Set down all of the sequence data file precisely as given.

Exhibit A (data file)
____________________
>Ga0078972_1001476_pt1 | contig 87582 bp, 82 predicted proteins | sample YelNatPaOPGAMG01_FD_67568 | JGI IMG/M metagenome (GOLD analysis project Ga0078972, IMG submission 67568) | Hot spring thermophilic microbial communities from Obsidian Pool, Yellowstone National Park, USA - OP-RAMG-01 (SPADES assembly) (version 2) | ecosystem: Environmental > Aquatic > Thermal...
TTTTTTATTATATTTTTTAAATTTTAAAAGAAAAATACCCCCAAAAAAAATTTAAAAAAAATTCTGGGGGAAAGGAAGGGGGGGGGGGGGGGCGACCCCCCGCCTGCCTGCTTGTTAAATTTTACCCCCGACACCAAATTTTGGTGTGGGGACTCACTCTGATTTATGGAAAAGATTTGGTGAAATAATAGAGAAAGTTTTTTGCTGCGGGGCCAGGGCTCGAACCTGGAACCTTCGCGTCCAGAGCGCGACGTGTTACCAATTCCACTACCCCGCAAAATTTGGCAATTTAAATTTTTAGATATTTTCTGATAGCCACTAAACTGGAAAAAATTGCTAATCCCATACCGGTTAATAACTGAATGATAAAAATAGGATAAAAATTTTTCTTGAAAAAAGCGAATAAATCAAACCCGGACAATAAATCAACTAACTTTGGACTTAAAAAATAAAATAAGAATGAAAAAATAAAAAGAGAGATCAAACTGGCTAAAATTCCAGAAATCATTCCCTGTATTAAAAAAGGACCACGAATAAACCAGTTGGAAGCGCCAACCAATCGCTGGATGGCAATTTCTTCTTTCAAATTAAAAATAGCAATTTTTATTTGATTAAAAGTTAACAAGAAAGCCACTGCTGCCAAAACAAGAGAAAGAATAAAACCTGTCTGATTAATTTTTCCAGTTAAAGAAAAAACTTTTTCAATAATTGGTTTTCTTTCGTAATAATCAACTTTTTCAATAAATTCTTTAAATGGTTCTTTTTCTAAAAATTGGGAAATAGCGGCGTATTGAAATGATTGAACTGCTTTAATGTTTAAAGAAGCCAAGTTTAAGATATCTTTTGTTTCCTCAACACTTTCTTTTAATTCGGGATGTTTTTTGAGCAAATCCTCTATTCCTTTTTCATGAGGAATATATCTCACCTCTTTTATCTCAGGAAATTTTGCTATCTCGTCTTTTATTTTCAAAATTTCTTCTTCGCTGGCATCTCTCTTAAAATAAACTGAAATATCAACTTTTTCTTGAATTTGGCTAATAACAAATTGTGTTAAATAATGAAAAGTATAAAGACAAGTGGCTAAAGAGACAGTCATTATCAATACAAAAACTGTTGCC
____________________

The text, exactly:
>Ga0078972_1001476_pt1 | contig 87582 bp, 82 predicted proteins | sample YelNatPaOPGAMG01_FD_67568 | JGI IMG/M metagenome (GOLD analysis project Ga0078972, IMG submission 67568) | Hot spring thermophilic microbial communities from Obsidian Pool, Yellowstone National Park, USA - OP-RAMG-01 (SPADES assembly) (version 2) | ecosystem: Environmental > Aquatic > Thermal...
TTTTTTATTATATTTTTTAAATTTTAAAAGAAAAATACCCCCAAAAAAAATTTAAAAAAAATTCTGGGGGAAAGGAAGGGGGGGGGGGGGGGCGACCCCCCGCCTGCCTGCTTGTTAAATTTTACCCCCGACACCAAATTTTGGTGTGGGGACTCACTCTGATTTATGGAAAAGATTTGGTGAAATAATAGAGAAAGTTTTTTGCTGCGGGGCCAGGGCTCGAACCTGGAACCTTCGCGTCCAGAGCGCGACGTGTTACCAATTCCACTACCCCGCAAAATTTGGCAATTTAAATTTTTAGATATTTTCTGATAGCCACTAAACTGGAAAAAATTGCTAATCCCATACCGGTTAATAACTGAATGATAAAAATAGGATAAAAATTTTTCTTGAAAAAAGCGAATAAATCAAACCCGGACAATAAATCAACTAACTTTGGACTTAAAAAATAAAATAAGAATGAAAAAATAAAAAGAGAGATCAAACTGGCTAAAATTCCAGAAATCATTCCCTGTATTAAAAAAGGACCACGAATAAACCAGTTGGAAGCGCCAACCAATCGCTGGATGGCAATTTCTTCTTTCAAATTAAAAATAGCAATTTTTATTTGATTAAAAGTTAACAAGAAAGCCACTGCTGCCAAAACAAGAGAAAGAATAAAACCTGTCTGATTAATTTTTCCAGTTAAAGAAAAAACTTTTTCAATAATTGGTTTTCTTTCGTAATAATCAACTTTTTCAATAAATTCTTTAAATGGTTCTTTTTCTAAAAATTGGGAAATAGCGGCGTATTGAAATGATTGAACTGCTTTAATGTTTAAAGAAGCCAAGTTTAAGATATCTTTTGTTTCCTCAACACTTTCTTTTAATTCGGGATGTTTTTTGAGCAAATCCTCTATTCCTTTTTCATGAGGAATATATCTCACCTCTTTTATCTCAGGAAATTTTGCTATCTCGTCTTTTATTTTCAAAATTTCTTCTTCGCTGGCATCTCTCTTAAAATAAACTGAAATATCAACTTTTTCTTGAATTTGGCTAATAACAAATTGTGTTAAATAATGAAAAGTATAAAGACAAGTGGCTAAAGAGACAGTCATTATCAATACAAAAACTGTTGCC